Maurice Estève French, 1904-2001
Maurice Estève was undoubtedly one of the leading representatives of the first generation of artists that included Bissière, Bazaine, Manessier, Singier and Le Moal and who, after the Second World War, chose non-figuration.
In 1913 he moved to Paris with his parents, where he soon began his education as an artist. During his visits to the Louvre in the 1920s, Estève was particularly impressed by the painters Jean Fouquet and Paolo Uccello. Among the modern artists, Paul Cézanne had the greatest influence on Estève.
Maurice Estève was largely self-educated, having only attended the free studio of the Colarossi academy in 1924, where he tried to constructively implement of his motifs according to the model of Georges Braques and Fernand Légers, thus creating a kind of Cubist Fauvism.
Estève's extensive work was not limited to the genre of painting. He was also active in collage, textile design and murals. Estèves avoided the extrovert circles of Avant-garde but still beloned to the core of the artists who brought about the breakthrough of "École de Paris" after 1945.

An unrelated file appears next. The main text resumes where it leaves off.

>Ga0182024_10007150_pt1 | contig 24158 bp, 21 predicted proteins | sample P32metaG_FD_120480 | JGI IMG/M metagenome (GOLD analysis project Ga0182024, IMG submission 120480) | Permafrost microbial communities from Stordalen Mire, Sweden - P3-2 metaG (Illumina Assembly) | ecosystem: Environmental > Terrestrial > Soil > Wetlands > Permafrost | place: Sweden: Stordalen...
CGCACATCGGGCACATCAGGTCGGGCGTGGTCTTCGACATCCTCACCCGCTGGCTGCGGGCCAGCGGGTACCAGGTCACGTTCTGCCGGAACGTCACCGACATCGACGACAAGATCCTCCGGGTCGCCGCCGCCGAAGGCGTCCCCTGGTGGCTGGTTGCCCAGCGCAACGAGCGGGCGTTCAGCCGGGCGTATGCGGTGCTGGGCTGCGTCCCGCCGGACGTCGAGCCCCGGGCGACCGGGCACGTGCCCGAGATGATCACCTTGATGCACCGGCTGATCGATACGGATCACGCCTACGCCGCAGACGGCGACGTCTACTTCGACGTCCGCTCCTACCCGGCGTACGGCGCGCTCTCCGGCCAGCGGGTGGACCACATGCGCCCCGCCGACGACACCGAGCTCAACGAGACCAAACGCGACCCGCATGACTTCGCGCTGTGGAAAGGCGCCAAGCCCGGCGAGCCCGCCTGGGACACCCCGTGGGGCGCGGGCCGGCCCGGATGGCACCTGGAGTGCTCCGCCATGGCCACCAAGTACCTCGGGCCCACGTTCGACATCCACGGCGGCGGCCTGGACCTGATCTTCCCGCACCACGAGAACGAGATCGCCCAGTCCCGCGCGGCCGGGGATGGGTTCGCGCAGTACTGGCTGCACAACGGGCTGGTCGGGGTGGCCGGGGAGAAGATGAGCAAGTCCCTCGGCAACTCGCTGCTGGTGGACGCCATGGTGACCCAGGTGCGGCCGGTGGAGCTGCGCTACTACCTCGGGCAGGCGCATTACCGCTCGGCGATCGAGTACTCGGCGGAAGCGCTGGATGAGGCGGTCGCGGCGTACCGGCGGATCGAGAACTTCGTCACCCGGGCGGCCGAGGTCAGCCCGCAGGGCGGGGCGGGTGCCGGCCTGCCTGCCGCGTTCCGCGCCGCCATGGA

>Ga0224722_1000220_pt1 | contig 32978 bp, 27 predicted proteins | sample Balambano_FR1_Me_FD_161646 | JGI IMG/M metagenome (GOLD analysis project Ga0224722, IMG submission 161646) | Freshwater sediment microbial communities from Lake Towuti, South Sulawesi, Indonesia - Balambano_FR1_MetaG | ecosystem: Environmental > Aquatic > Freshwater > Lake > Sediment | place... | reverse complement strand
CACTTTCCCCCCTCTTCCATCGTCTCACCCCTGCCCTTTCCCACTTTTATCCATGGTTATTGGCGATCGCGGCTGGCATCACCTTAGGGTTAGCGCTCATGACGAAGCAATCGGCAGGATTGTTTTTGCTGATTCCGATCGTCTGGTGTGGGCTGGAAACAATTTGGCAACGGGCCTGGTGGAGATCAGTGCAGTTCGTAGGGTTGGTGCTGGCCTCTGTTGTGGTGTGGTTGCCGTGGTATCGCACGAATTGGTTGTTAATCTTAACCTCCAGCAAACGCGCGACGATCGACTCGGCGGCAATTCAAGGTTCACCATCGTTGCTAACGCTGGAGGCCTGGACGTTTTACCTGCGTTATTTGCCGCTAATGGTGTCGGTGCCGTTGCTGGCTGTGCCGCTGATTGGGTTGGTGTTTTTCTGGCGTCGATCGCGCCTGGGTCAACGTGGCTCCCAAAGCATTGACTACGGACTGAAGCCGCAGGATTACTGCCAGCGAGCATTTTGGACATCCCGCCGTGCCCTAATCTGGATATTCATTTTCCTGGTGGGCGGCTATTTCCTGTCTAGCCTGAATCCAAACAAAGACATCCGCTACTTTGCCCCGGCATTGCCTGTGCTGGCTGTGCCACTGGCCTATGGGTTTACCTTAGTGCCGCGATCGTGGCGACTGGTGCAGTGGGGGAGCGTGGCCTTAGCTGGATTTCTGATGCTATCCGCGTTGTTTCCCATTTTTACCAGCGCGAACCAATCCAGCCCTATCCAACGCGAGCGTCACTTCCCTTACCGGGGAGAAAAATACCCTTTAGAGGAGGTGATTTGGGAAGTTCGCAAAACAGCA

Maurice Estève took part in the Venice Biennale in 1954. His oeuvre, just like the works of his art colleagues Riopelle and Bazaine, established a new pictoral language: Lyrical abstractions with the aim of depicting form and color with an almost poetic attitude.
Estève’s works can be found in the Museum of Modern Art (MOMA) in New York, in the Tate Gallery in London, in the famous Saatchi collection and in many other private collections. Interest in him continues to grow, and consequently his works have been successfully sold at Sotheby’s and at other auction houses around the world.